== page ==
Heritage Language

Harvard Prof. Maria Polinsky on receptive bilingualism, the “First In Last Out” hypothesis, and what people forget first – verbs or nouns

videos | January 30, 2014

What problems can people face when becoming bilingual? What happens to those two languages they speak? Professor of Linguistics at Harvard University Maria Polinsky explains the phenomenon of heritage languages.

Heritage language is the phenomenon of recessive bilingualism when one of the 2 languages becomes much weaker. What makes these languages special is that the heritage language is the language which is acquired first, started at birth. The dominant language is the one that comes second or even third, and kicks out the previous languages. The reason those languages are interesting is that they allow us to see what’s vulnerable and what’s strong in human language in general. The field’s been around for 15 years, but as we’ve been looking at more and more instantiations of heritage language, been noticing that regardless of what the dominant language is, and regardless what the heritage language is, there are a lot of recurrent tendencies which indicate that there is this kind of general architecture that human languages are organized by, and this architecture underlies the process of language learning.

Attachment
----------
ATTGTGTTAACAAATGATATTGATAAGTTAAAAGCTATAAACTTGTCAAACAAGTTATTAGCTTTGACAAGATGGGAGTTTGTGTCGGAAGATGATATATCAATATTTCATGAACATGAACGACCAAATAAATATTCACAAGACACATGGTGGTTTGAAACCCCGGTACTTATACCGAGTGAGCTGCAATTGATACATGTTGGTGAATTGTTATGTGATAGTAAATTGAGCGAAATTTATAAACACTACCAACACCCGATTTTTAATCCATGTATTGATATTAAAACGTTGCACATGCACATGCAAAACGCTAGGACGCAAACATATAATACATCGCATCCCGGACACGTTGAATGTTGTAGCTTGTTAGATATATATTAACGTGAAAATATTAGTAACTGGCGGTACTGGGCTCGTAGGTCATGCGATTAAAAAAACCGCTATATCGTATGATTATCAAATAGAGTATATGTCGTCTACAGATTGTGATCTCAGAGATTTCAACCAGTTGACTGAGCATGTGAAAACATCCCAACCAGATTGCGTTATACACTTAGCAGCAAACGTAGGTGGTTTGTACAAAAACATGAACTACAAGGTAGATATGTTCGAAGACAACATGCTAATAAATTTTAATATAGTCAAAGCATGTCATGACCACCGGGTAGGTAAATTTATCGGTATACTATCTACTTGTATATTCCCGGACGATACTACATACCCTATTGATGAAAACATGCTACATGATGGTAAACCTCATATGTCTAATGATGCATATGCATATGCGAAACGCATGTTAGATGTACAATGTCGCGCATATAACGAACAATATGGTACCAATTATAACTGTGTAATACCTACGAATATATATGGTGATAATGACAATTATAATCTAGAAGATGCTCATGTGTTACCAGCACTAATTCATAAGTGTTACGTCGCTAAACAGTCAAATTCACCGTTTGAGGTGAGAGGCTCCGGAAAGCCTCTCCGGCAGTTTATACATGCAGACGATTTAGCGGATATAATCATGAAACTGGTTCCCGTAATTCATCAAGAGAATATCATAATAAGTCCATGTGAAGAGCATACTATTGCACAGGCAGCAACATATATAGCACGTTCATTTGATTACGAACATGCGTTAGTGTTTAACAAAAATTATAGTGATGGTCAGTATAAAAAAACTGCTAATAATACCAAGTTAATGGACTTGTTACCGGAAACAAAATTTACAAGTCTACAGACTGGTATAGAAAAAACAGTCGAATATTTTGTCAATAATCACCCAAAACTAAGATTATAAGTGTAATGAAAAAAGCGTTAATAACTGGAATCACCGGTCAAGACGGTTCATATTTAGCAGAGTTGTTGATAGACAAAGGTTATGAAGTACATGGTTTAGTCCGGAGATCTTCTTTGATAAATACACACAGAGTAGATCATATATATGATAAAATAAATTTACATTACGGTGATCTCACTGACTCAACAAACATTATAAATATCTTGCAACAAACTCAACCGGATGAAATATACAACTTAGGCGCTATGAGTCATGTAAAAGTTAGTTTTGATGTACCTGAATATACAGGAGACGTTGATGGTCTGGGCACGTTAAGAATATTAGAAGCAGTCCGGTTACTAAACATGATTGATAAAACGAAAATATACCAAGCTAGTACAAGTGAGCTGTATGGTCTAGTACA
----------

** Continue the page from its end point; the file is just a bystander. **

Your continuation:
Linguist Maria Polinsky on polar questions, strategy of asking in different languages, and cross-linguistic understanding of WH questions

There is a particular sequence of events which we will go through as we will learn our first language. And by looking at heritage languages we can trace back the same sequence by turning it backwards, so in a way, heritage languages will give us the replay of acquisition. The «First In Last Out» is certainly just a hypothesis, and it’s important not only to take it for granted, but to test, and that’s what we’ve been doing a lot with heritage languages. If you look at heritage speakers, let’s say, in the United States, where there are a lot of emigrants and there are a lot of heritage languages, we find that there’s tremendous variation across those speakers.

We’ve been talking about different properties of these languages, like I said, this is a new field. There’ve been two main directions: one is collecting empirical data on these languages, and the other is identifying general theoretical questions. The second component has led to this development, that I mentioned – looking at fossilization of child language interference from the dominant language and universal properties. The next steps have to do with more experimental work on these languages, because we now have a fairly good idea as to what exactly can go wrong.

Professor, Department of Linguistics, Harvard University
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